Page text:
Develop a Resume
Resumes give employers written evidence of your qualifications. When
creating a resume, you need two kinds of information-facts about yourself and facts about
the job you want. With this information in hand, you can present the facts about yourself
in terms of the job. You have more freedom with resumes than with application forms; you
can put your best points first and avoid blanks.
Begin by assembling information about yourself. Some items appear on virtually every
resume or application form, including the following:
- Employment Experience
Remember, employers want to know what you can do for them, not what they can do for you.
Keep it simple-don't discourage an employer from reading your resume.
- Work Experience
Provide complete information on employers, supervisors, addresses, telephone numbers, job
titles, and duties (unless you are using a special type of resume). Explain your former
duties as if you were discussing them with a new coworker.
List all your schooling (institutional, vocational, and military). Special courses you
completed in high school may be as important to an employer as non-related college
- Military Experience
There are special employment programs that are available to employers who hire veterans.
In addition, your military experience may be invaluable to a new employer.
- Special Skills
Highlighting your skills may sell an employer on hiring you. Typing, public relations,
shorthand, welding, mechanical, etc., are only a few of the special skills that could be
included on a resume.
- Achievements & Qualifications
What honors, promotions, etc., did you receive in school or on the job? What makes you a
Hobbies show your interests and job-related skills or abilities that may interest an
Contact your references and have their addresses and telephone numbers available if the
employer requests them.
Other information, such as your Social Security Number, is often asked for on
application forms but is rarely presented on resumes. Honesty is very important, but you
are not required to reveal disabilities that do not affect your overall qualifications for
KNOW THE JOB
Gather specific information about jobs for which you are applying. You need to know the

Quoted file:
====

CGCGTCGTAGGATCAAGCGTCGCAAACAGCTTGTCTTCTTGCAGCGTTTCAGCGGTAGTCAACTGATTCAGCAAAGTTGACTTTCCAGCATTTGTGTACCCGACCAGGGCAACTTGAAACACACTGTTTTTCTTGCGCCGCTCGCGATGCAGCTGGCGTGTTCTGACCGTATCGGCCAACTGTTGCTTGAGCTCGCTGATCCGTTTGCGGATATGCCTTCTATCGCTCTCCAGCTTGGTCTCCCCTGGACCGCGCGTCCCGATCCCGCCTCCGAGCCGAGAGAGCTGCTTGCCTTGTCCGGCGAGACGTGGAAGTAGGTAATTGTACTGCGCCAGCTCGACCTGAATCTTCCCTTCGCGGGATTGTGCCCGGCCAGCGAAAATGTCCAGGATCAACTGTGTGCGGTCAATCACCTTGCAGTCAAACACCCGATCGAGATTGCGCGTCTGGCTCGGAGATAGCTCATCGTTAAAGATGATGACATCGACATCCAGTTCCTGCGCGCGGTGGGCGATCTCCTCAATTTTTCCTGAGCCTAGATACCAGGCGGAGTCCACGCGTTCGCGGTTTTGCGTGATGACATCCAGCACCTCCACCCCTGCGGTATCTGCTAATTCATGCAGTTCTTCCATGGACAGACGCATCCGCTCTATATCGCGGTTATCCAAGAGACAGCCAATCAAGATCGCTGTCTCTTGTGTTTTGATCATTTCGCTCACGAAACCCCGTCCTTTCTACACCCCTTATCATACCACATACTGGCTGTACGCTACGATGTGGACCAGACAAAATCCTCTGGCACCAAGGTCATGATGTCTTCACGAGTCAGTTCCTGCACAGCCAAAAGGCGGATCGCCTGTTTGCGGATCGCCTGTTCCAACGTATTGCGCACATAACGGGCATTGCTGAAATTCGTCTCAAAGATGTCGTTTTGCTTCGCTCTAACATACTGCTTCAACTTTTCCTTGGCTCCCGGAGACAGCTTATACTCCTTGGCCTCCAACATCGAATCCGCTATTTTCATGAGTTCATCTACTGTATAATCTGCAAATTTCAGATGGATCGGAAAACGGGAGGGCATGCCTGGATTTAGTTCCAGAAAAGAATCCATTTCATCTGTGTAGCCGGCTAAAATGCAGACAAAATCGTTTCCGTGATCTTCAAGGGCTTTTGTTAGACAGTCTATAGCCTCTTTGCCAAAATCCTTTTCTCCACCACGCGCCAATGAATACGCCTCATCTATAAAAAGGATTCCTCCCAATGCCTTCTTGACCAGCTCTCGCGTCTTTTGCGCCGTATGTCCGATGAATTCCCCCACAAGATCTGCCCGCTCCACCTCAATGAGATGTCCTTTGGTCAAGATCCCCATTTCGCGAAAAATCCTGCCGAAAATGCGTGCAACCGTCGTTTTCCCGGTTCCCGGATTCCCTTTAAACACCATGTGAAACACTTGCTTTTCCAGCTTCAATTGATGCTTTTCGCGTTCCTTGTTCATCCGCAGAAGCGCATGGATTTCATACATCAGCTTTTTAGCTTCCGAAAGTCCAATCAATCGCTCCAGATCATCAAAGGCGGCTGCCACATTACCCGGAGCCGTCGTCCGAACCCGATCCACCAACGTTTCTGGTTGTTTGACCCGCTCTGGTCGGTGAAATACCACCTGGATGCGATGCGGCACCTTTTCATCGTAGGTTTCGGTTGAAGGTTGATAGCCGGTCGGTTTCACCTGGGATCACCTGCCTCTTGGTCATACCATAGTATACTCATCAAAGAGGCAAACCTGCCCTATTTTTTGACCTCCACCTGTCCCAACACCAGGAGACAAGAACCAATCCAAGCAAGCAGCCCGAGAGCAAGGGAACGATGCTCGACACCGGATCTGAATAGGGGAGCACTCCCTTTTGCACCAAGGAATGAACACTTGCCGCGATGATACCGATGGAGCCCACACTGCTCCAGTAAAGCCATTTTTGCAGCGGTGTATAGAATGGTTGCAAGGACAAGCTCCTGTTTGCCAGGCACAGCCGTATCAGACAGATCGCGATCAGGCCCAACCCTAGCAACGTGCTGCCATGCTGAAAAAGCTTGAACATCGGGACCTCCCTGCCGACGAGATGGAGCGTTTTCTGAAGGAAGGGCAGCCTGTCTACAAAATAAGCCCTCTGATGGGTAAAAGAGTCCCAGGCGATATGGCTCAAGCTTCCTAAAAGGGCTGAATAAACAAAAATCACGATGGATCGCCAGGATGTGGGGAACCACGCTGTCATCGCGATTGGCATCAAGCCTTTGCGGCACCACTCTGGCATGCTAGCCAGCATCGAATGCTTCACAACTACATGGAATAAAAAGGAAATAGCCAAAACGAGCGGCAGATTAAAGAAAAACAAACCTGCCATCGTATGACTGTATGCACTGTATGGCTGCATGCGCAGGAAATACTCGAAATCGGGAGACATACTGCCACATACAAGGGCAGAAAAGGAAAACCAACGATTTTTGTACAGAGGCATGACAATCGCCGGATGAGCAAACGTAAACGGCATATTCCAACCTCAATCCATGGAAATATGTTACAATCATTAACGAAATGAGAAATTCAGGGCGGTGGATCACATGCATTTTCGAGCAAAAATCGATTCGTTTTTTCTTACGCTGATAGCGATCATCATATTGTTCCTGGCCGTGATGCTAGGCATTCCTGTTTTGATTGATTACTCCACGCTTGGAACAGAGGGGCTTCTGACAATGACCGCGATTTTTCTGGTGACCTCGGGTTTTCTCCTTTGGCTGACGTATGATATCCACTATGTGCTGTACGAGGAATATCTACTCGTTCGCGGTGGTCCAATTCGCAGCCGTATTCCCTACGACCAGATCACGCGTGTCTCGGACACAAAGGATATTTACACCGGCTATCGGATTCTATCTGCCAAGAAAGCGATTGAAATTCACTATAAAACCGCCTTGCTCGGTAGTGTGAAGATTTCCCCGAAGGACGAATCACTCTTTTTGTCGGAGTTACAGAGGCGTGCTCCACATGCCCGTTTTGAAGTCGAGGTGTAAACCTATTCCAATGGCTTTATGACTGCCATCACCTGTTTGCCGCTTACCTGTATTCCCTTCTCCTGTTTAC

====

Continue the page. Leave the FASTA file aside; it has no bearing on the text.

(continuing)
pay range, education and experience required, and hours and shifts usually worked. Most
importantly, you need to know the job duties, so that you can describe your experience in
terms of those duties. Study the job description. Some job announcements, especially those
issued by a government agency, have a checklist that assigns a numerical weight to
different qualifications, so that you can be certain as to which is most important.
Once you have the information you need, you can prepare a resume. You may need to
prepare more than one resume if you are going to look for different kinds of jobs.
Otherwise, your resume will not fit the job you seek.
Arrangement of your resume depends on how well your experience seems to prepare you
for the position you want. You can either describe your most recent job first and work
backwards, or you can group similar skills together.
|General Guidelines for Your Resume
||Be specific. A vague description of your duties will only make a vague impression.
||Identify accomplishments. If you headed a project, improved productivity, reduced
costs, increased membership, or achieved some other goal, say so.
||Type your resume, using a standard typeface. (Printed resumes are becoming more
common, but employers do not indicate a preference for them.)
||Keep the length to two pages at the most.
||Remember your mother's advice not to say anything if you cannot say something nice.
Leave all embarrassing or negative information off the resume, but be ready to deal with
it at the interview.
||Proofread the final copy carefully.
||Use the best quality photocopying machine and high-quality paper.